Monday, 11 October 2010

The Booker comes to Yeovil

I had a very enjoyable evening on Thursday night down in Yeovil. I've never been to Yeovil before, except when a train stopped a Yeovil Junction - and really only know this Somerset town as the home of Stephen Potter's School of Lifemanship in the whimsical and mocking self-help books Gamesmanship, Lifemanship, One-upmanship etc, which I was rather fond of in my youth.

I was invited along to be on a panel for an event quite unlike anything I've ever taken part in. It was a debate (probably more accurately a discussion) on the Man Booker Prize shortlist organized by the Yeovil Community Arts Association. Each of six panelists had one of the shortlist to read and review, then the topic was thrown open to the audience. The panel was a mix of professional writers (for example cookery writer Tamasin Day-Lewis and me) and local writing enthusiasts.

What was fascinating was the way two books on the list (In a Strange Room and The Finkler Question) were absolutely hated by the panelists, but loved by someone else. We'd hear someone totally demolish a book (Ms Day-Lewis gave the impression she'd rather have a root canal without anaethetic than read In a Strange Room again), then the response would be 'I thought this was wonderful, one of the best books I've read this year...' Highly entertaining.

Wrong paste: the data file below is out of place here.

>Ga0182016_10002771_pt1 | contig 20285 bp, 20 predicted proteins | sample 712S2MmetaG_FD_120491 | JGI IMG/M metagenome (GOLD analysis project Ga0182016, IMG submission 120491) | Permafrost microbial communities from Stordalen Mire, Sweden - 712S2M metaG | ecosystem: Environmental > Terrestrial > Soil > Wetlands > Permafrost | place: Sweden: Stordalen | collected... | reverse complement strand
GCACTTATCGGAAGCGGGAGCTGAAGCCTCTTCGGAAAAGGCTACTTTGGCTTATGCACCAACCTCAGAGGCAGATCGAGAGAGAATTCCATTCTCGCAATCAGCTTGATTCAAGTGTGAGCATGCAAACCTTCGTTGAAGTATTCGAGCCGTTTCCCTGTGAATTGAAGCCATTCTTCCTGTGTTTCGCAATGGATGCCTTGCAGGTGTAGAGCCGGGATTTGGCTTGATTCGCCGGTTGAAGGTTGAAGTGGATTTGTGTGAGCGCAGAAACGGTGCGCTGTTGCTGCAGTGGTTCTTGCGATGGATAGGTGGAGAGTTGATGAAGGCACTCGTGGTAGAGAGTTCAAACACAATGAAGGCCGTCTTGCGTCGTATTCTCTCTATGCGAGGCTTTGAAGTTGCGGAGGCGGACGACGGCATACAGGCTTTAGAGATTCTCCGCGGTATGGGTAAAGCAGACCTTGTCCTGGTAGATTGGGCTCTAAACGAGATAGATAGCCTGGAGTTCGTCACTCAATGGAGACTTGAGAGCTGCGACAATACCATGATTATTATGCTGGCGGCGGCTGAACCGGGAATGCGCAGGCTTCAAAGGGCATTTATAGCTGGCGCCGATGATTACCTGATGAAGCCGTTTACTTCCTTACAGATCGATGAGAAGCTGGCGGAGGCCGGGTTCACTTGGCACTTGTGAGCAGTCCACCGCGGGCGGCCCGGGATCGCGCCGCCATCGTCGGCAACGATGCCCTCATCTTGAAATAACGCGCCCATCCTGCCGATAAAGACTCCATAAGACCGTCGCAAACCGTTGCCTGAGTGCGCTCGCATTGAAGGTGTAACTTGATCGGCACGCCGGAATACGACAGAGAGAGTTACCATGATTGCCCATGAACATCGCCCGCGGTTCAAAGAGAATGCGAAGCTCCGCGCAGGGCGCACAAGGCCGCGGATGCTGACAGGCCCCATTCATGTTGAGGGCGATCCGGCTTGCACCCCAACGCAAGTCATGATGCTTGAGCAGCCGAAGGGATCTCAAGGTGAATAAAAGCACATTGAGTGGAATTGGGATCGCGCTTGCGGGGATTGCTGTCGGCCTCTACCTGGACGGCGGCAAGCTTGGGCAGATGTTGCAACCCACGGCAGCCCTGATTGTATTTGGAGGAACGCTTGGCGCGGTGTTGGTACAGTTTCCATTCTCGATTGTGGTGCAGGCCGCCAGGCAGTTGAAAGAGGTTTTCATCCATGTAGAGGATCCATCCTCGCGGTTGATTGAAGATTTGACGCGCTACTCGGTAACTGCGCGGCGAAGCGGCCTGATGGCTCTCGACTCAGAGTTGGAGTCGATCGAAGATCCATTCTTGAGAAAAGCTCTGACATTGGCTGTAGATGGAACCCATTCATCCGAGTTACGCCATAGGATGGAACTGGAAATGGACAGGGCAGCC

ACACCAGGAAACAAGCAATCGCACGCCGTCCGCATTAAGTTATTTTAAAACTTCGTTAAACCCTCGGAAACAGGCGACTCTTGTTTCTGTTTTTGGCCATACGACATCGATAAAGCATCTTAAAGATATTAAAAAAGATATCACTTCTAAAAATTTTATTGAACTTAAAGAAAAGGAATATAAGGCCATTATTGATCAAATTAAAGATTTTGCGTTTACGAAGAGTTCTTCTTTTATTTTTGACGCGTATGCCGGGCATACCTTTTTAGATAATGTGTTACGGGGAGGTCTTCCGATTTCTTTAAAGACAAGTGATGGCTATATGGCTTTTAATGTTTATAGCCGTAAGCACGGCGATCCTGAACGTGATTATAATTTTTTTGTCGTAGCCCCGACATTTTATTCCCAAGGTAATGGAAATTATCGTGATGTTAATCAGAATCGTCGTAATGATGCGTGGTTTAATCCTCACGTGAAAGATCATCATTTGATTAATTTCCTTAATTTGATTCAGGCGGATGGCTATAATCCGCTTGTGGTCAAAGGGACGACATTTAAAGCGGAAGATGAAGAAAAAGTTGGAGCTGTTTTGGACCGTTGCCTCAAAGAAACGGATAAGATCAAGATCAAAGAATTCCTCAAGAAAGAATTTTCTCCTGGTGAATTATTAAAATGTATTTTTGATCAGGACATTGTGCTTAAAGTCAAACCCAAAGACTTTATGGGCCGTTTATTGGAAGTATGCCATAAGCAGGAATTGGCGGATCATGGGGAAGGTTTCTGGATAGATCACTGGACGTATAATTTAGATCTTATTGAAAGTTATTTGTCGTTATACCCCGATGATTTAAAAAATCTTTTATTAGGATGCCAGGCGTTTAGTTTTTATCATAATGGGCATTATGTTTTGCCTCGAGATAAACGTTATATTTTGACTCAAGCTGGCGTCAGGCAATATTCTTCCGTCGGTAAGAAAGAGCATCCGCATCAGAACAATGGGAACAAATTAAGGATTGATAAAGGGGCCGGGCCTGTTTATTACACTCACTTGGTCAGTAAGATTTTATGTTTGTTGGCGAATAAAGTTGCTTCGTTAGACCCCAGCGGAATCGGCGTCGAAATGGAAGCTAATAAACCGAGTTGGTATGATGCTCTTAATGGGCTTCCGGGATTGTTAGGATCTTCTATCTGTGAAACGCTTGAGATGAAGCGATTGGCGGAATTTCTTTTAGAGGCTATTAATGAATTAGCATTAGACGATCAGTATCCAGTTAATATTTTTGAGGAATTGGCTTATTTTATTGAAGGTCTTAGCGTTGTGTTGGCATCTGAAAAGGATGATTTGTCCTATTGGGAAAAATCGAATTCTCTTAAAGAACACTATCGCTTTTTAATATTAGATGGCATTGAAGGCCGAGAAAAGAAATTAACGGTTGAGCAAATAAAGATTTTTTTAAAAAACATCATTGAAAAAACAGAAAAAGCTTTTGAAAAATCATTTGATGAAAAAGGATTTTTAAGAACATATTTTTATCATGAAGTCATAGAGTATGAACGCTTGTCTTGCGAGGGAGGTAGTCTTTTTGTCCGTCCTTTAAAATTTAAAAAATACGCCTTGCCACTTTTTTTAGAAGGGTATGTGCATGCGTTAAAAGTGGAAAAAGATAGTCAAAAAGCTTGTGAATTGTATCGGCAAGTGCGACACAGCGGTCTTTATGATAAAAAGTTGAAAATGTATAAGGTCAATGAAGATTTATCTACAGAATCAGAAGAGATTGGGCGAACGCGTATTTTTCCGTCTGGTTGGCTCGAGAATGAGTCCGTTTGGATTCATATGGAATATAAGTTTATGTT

My own title was the controversial Room by Emma Donoghue, inspired by the Josef Fritzl case. I did find the book interesting, particularly in its study of the worldview of a five-year-old who was spent his entire life in a 12 foot by 12 room - but I wasn't comfortable with the use of something so raw and fresh in the news (and the book had a feeble ending). Though there were minor disagreements on points, this seemed a fair consensus.

I rather expected to be totally ignored afterwards, as this was a literary do, and, as I pointed out, I write in a genre that is defined by not being fiction. But in fact several people came up to ask about my books (and even bought a few), which was heartening. Really nice people, including a chance to say hello to Kate Kelly whose blog I follow and I've spoken to on the Litopia forum, and a fun evening. If you're ever in Yeovil around this time of year (it's an annual event) - which I know is probably unlikely - give it a try.

Thanks to Kate Kelly for the photos.
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